33 Eco-Friendly Home Tips: How To Live More Sustainably

How we live matters. Our lives affect one another and the entirety of the world around us. From our daily routines to how we care for our homes and families, we are making an impact on the planet one day at a time. So, to round out this year, we encourage you to take a look at the way you’re living and fully dive into whether or not you are eco-friendly on a consistent and purposely basis. 

Did you know that only about 40% of the US population uses eco-friendly and sustainable products in their daily lives? The good news is that nearly ¾ of people want to learn how to live more sustainably.  With the biggest overall concerns being climate change, pollution, and loss of biodiversity in the ecosystem, more and more Americans, and humans in general, are starting to face the music and transition to a more sustainable lifestyle. 

As a sustainable backpack company that strongly believes in saving the planet, we, at Product of the North, know that small changes in your everyday life can make a significant impact on the world we share. 

Small plant growing out of log in the forest

33 Eco-Friendly Home Tips to Help you Live More Sustainably

We couldn’t think of a better way to save the planet than by deciding to go green. We understand that an entire lifestyle revamp is nearly impossible overnight. Still, we believe small, conscious changes every day can lead to more impactful changes for our planet in the long run. 

The most significant benefit of adopting a sustainable lifestyle is the direct impact on the environment. By living sustainably, you are reducing your carbon footprint, decreasing your energy costs, improving your health, and preserving the world for all of our future generations.

While we don’t see any significant drawbacks to going green, the biggest concerns often lie in the cost of switching over to a sustainable lifestyle and the amount of time and energy it takes to do so. We are confident, though, that going green will improve your life in countless ways.

There are many ways to change your current habits (and impact!) and start your journey to going green today, from energy consumption, water usage, and emissions to food, paper, and plastic.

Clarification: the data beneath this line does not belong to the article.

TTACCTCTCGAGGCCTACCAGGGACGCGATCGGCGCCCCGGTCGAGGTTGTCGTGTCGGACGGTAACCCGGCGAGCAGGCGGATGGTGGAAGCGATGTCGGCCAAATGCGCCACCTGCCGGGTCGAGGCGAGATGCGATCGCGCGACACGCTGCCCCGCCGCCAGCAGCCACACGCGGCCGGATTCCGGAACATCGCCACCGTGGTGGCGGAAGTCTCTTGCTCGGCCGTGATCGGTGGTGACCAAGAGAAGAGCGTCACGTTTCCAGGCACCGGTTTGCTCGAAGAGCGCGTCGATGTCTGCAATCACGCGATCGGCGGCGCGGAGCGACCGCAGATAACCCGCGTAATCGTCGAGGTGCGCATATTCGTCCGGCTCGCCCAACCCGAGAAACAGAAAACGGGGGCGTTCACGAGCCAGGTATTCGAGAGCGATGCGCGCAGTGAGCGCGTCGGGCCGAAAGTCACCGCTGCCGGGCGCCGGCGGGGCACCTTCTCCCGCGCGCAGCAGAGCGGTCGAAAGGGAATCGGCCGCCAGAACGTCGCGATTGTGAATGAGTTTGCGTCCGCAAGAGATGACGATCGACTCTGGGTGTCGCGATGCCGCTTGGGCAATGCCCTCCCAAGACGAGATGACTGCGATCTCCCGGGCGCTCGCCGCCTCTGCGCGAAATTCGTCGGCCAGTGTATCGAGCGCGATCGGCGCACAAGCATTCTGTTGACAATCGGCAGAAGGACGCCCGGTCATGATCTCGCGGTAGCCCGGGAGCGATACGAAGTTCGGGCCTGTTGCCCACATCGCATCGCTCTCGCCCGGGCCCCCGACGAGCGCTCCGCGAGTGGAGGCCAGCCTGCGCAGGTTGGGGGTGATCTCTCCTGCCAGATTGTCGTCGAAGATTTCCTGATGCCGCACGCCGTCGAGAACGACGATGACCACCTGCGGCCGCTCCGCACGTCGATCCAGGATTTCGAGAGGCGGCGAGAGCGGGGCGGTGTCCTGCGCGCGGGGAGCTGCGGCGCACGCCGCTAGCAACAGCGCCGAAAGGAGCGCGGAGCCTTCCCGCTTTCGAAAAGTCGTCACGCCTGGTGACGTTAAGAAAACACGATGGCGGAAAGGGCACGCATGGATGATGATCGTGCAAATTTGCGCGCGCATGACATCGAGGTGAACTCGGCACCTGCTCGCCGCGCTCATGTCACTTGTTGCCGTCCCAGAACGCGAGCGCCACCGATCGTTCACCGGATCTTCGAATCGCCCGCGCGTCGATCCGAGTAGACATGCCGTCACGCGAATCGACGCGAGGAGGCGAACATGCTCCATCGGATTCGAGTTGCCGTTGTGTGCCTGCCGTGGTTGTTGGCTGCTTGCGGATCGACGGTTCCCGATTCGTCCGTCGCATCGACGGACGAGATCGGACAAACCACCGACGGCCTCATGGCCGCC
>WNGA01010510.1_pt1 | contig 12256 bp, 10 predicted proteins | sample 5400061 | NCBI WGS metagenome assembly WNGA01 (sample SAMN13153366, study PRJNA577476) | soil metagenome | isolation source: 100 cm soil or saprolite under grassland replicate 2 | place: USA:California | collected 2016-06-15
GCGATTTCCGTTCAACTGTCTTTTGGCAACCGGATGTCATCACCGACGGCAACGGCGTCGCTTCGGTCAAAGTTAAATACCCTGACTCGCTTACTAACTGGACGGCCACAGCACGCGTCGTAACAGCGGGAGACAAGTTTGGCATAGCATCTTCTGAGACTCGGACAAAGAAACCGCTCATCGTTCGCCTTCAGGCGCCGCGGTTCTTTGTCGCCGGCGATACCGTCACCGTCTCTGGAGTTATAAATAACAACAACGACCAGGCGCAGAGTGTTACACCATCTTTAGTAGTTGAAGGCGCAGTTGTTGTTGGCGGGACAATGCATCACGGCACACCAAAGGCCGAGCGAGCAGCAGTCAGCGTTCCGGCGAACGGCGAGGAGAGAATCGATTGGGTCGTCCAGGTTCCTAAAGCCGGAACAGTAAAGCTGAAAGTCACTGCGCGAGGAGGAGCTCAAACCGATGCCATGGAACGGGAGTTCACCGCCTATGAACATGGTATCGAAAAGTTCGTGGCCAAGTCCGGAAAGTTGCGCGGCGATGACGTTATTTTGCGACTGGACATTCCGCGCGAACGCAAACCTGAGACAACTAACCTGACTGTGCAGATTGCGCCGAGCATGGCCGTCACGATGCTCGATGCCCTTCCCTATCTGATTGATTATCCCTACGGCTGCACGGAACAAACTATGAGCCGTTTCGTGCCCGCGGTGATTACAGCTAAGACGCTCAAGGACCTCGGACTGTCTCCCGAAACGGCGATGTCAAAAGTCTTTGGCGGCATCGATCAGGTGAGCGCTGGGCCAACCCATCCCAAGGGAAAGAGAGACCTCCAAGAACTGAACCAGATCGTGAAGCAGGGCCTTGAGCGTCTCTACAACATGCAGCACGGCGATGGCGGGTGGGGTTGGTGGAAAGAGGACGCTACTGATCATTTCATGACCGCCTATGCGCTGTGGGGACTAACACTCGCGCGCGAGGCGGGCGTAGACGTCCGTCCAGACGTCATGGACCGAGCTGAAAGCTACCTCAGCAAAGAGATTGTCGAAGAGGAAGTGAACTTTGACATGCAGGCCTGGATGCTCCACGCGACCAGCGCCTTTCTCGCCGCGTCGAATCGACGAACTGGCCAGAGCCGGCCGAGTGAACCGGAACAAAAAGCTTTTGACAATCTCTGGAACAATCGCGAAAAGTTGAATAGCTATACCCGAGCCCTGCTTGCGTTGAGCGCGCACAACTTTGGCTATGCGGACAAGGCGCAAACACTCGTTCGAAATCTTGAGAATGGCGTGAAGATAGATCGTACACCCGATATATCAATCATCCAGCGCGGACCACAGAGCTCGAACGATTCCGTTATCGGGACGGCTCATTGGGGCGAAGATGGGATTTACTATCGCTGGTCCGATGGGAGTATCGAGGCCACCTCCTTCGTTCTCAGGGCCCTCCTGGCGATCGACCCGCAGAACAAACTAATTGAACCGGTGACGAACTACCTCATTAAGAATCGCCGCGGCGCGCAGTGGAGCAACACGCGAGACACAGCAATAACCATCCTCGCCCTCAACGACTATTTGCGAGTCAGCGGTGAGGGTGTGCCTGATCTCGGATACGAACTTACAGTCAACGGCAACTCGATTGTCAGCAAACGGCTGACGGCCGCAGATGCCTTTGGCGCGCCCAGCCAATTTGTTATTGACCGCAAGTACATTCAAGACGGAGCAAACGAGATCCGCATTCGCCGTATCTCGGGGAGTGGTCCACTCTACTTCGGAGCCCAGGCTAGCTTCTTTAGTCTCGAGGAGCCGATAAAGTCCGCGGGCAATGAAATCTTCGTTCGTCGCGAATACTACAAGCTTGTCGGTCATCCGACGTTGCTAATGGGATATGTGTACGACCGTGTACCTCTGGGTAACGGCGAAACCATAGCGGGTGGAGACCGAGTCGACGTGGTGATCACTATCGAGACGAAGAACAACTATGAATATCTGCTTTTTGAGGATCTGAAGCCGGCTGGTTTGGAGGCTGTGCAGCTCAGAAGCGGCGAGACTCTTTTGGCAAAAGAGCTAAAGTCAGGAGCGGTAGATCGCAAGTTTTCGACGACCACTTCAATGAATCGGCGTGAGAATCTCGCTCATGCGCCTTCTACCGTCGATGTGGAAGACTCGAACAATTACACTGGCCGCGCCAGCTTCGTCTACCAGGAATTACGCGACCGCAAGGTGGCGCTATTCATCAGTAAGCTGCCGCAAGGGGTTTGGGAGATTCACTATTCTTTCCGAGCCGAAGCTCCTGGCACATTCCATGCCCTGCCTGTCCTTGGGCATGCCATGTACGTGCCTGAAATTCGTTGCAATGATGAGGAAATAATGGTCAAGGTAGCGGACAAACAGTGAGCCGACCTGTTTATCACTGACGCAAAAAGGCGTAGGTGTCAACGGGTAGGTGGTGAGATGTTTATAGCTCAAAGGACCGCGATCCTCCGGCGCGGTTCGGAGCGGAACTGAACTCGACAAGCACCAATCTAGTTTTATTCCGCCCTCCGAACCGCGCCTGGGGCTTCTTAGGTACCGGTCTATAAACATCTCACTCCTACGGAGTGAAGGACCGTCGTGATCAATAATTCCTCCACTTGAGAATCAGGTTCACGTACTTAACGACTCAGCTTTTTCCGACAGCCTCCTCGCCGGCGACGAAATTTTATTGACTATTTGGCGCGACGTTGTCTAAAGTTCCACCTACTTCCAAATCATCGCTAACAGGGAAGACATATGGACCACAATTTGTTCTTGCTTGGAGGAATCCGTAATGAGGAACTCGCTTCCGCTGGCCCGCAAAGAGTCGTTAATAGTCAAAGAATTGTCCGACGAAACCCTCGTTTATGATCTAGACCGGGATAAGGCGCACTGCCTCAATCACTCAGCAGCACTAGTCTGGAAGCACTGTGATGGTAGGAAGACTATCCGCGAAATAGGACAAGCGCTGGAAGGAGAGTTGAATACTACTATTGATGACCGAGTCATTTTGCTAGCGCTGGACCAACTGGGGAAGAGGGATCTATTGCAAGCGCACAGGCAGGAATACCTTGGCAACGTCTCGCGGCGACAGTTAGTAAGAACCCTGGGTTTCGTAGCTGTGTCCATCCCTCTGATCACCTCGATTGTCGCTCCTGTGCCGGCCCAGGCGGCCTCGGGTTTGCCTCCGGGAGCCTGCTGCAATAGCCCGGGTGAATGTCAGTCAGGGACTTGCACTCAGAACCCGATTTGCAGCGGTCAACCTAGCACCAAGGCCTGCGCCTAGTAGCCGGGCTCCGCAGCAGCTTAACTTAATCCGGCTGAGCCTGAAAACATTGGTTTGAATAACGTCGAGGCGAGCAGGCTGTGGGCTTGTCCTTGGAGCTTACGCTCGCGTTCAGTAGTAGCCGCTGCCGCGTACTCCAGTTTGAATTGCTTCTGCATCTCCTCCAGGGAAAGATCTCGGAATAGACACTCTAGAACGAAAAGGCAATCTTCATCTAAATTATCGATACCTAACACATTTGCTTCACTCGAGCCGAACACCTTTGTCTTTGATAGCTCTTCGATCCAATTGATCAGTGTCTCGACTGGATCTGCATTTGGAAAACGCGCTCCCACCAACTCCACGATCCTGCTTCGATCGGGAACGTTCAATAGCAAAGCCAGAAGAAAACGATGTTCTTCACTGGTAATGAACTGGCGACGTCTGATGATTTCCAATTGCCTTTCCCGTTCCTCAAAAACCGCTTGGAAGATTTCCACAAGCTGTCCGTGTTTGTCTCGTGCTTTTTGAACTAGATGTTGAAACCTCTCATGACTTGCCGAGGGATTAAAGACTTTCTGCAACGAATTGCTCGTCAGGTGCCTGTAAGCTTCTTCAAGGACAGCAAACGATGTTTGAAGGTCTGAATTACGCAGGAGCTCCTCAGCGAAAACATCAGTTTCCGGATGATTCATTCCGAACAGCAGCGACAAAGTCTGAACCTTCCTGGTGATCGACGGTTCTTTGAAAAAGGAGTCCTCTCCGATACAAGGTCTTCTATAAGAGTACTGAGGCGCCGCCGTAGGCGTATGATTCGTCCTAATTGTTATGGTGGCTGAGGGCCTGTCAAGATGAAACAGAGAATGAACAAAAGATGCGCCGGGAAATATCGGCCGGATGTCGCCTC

Explore some of our favorite ways to live more sustainably today. 

Image of mountains and tall trees

Energy: Renewable Energy Tips

Energy consumption is a significant factor in how well you are living a sustainable life. With numerous ways to reduce your energy usage and eliminate energy waste, we believe it is essential to consider your current energy consumption impact and precisely what you and your family can do to decrease your overall energy waste. 

There are many ways to use less energy to perform your standard daily tasks without interruption to reach optimal energy efficiency. The best part about reducing your energy consumption is that, by doing so, you’re also reducing your use of fossil fuels.

Here are some of our favorite, easy ways to reduce your energy usage almost immediately. 

1. Wash Your Clothes in Cold Water
One of the easiest ways to reduce your energy usage is to wash your clothes in cold water. When washing with hot water, about 90% of the energy is used to heat the water. 

Although most think that the only way to get out stains, sanitize, and deep-clean clothes are to wash them in hot water, warm or cold settings will perform just as well.

If you are a fan of hot water or deal with oily or extremely stained clothes, opt for the warm water setting instead. This small change will reduce your energy by nearly 50%. Otherwise, always opt for the cold water setting, which will reduce it even more. 

2. Dry Clothes on a Clothesline
We understand the convenience that comes with major appliances in today’s world. For example, throwing your wet clothes in a dryer can get them ready to go in an hour or less, but the energy consumption involved in this process can be shocking. 

Although spanning a wide range of wattages, the average electric dryer utilizes about 3,000 watts of electricity per cycle. Multiplied by a handful of laundry days per week, drying your clothes can play a significant role in your overall energy waste. Therefore, instead of using your dryer, we encourage you to hang dry your clothes whenever possible.

We understand that life can be filled with busy tasks requiring a quick wash and dry, but plan out your laundry days ahead of time when possible, so you provide yourself ample time to wash and then hang dry your clothes. Whether you have a big backyard or a smaller apartment, a hanging clothesline or standalone clothes hanger can be used. 

3. Swap Regular Light Bulbs for LED Bulbs
When’s the last time you gave your home lighting a facelift? In this case, we aren’t asking you to redesign your light fixtures; instead, we encourage you to swap out all of your regular light bulbs for LED bulbs. 

The most energy-efficient lighting option, LED bulbs are more durable, last longer, and help to reduce your energy consumption compared to standard bulbs. In fact, LED bulbs last up to 25 times longer than incandescent bulbs while using 75% less energy.